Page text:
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Saturday, March 15, 2008

Delegate math

When I should have been finishing a paper, I played around this morning with the Democratic delegate numbers for a few minutes..

Using CNN's delegate counter, it is VERY difficult to engineer a Hillary Clinton victory from the remaining contests.

I gave her huge 60-40 victories in PA, WV, IN, and KY, a 2 to 1 win in Puerto Rico and a 3 to 1 rout in Guam.

I limited Barack Obama to a very narrow margin of victory in NC (+3 delegates, a 51/49 vote split) and declared MT, SD and OR virtual ties (tilting 1 odd delegate to Clinton).

In my scenario, which seems incredibly optimistic for Clinton, she has to win the remaining superdelegates 221-130 to get to the current magic number, 2025.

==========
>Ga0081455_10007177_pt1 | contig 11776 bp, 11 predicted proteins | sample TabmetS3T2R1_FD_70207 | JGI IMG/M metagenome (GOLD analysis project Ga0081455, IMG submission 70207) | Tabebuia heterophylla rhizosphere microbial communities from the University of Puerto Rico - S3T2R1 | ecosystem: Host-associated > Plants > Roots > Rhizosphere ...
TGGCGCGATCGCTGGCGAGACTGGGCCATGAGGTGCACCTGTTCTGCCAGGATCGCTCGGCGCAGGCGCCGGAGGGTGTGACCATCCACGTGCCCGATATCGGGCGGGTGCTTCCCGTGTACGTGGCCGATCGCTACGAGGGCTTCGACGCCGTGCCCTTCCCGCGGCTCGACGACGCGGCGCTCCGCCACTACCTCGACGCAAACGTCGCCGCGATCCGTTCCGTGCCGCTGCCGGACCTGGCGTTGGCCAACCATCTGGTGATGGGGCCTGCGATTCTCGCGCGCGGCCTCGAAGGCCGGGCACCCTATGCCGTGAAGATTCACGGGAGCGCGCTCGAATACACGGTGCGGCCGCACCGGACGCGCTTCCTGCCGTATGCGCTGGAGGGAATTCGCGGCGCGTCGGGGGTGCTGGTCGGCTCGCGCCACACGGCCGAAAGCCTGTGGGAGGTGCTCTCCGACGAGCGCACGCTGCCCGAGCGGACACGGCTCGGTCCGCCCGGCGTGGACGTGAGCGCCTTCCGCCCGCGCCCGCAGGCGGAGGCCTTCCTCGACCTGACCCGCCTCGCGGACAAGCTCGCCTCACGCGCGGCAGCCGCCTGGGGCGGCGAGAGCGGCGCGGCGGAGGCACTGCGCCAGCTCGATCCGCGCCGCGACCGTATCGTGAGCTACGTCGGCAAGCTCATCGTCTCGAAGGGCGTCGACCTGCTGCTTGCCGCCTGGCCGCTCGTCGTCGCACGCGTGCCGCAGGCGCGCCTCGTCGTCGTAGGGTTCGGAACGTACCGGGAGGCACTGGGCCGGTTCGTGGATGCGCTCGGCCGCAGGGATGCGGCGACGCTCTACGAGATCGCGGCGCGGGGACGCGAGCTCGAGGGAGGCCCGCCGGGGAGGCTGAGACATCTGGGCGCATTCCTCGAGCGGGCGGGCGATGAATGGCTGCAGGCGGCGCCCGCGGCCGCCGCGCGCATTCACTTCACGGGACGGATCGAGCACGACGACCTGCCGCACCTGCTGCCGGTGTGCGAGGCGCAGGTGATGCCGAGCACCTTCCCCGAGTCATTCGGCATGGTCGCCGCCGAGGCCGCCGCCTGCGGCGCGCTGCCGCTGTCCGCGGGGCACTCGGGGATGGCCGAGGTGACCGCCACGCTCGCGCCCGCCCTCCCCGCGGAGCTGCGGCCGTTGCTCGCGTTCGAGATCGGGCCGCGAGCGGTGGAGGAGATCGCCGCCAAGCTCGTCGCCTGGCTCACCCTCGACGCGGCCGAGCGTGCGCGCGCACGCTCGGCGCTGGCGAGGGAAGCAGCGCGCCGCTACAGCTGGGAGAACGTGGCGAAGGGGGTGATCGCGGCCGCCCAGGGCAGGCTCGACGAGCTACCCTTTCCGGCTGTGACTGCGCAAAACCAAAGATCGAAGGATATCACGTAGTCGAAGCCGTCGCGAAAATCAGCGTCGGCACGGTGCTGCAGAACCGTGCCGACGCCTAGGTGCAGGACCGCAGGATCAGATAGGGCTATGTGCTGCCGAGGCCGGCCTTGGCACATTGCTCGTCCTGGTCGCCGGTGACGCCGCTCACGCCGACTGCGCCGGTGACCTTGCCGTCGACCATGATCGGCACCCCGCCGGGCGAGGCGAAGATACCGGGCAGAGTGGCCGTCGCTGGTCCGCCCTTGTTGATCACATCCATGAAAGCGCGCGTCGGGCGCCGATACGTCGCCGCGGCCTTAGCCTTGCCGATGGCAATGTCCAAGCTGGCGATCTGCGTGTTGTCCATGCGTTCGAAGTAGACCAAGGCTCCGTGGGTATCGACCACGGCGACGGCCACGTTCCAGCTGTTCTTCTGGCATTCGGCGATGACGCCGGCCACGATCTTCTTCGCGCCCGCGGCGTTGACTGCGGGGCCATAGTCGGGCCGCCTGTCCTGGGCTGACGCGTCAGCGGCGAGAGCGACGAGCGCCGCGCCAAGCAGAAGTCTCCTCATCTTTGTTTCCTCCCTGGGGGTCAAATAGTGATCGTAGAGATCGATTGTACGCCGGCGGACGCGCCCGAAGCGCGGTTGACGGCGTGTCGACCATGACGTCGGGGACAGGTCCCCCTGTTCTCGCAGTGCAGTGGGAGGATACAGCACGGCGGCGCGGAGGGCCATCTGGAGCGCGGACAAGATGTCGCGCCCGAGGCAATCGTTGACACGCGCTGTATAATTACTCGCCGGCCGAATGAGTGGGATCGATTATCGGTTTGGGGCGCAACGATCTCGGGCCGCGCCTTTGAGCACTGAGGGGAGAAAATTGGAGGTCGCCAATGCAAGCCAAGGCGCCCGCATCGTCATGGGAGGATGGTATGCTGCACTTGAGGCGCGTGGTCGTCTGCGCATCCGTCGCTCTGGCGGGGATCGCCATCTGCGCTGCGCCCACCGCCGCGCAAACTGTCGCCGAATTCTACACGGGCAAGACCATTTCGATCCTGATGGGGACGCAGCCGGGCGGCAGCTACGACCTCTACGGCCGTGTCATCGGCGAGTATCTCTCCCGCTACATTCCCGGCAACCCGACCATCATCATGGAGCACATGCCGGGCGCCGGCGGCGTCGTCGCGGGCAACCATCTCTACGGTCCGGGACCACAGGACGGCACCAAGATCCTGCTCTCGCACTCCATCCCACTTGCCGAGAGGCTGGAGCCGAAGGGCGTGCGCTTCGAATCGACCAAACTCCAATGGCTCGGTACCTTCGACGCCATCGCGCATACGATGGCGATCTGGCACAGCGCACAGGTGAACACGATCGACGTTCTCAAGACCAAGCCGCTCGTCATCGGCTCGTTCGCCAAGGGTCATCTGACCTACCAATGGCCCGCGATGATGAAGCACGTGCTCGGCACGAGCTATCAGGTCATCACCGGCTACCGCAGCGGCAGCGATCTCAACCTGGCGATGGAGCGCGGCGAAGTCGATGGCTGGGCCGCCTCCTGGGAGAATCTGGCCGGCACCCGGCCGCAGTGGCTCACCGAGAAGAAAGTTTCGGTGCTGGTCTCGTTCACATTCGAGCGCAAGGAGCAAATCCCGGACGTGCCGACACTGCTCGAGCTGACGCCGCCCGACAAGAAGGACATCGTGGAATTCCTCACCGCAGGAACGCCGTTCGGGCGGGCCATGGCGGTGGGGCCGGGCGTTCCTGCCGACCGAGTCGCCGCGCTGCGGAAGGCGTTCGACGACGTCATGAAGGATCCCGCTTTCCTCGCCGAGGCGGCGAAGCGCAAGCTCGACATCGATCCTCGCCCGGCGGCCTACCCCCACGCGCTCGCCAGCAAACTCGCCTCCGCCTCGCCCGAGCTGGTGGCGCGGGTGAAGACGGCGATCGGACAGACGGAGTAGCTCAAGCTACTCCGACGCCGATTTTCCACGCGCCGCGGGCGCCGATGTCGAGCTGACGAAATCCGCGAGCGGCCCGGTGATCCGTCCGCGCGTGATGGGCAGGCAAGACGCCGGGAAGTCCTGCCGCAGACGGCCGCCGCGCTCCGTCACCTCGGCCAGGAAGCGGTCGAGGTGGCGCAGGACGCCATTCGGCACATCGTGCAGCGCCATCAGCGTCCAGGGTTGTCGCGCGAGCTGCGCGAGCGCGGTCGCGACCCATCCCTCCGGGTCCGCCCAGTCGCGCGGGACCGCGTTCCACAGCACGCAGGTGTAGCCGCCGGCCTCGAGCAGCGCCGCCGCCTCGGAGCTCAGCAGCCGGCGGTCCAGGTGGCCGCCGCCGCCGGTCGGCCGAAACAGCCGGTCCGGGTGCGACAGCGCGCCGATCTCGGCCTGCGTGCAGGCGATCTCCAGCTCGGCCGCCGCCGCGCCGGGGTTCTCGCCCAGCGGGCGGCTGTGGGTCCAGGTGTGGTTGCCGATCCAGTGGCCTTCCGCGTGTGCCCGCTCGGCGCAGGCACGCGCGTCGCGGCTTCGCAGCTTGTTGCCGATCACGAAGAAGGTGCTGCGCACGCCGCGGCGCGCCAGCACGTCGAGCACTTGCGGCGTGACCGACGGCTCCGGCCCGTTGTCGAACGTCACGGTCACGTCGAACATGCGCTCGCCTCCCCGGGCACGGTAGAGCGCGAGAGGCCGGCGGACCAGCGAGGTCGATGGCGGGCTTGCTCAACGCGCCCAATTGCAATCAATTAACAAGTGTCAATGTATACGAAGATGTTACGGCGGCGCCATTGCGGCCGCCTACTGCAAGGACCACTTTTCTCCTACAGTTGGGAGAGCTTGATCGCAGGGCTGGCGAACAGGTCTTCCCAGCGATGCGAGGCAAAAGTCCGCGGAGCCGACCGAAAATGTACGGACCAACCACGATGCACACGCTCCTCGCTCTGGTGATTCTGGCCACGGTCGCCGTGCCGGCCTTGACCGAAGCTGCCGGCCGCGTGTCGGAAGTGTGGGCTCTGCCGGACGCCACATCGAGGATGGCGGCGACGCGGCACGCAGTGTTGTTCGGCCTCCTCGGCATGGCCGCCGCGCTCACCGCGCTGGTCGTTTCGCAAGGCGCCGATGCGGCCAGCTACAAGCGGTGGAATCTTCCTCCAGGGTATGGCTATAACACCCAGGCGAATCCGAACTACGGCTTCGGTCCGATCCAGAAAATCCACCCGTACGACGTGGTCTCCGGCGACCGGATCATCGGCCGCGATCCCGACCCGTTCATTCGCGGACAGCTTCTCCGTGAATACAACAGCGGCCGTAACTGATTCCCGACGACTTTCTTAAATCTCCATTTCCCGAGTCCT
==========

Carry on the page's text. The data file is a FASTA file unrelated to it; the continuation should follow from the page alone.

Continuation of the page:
Conversely, if Obama earns the delegates he expects to win in the coming states, then he only needs to garner support from 131 of the 351 remaining unpledged superdelegates.

The Obama projections look very reasonable to me, though I suppose Clinton could earn bandwagoning momentum in the race if she pulls off a huge victory in PA. His team projects a win in Indiana, which means they think Gary is far more important than the Ohio/KY part of the state.

What about Florida and Michigan? The Slate delegate calculator has the ability to add FL and MI. Give Clinton all the optimistic scenario results from above, make MI and FL 60-40 for her, and she still needs 216 of the 351 remaining unpledged delegates to win.

Her magic number of superdelegates needed to win does not drop much at all even with FL and MI because she is currently quite a distance behind in pledged delegate support (53.6% to 46.3%) and the overwhelming majority of pledged delegates have already been committed.

Everyone knows that, right?

I'm trying to figure out if the people giving Clinton money realize it?

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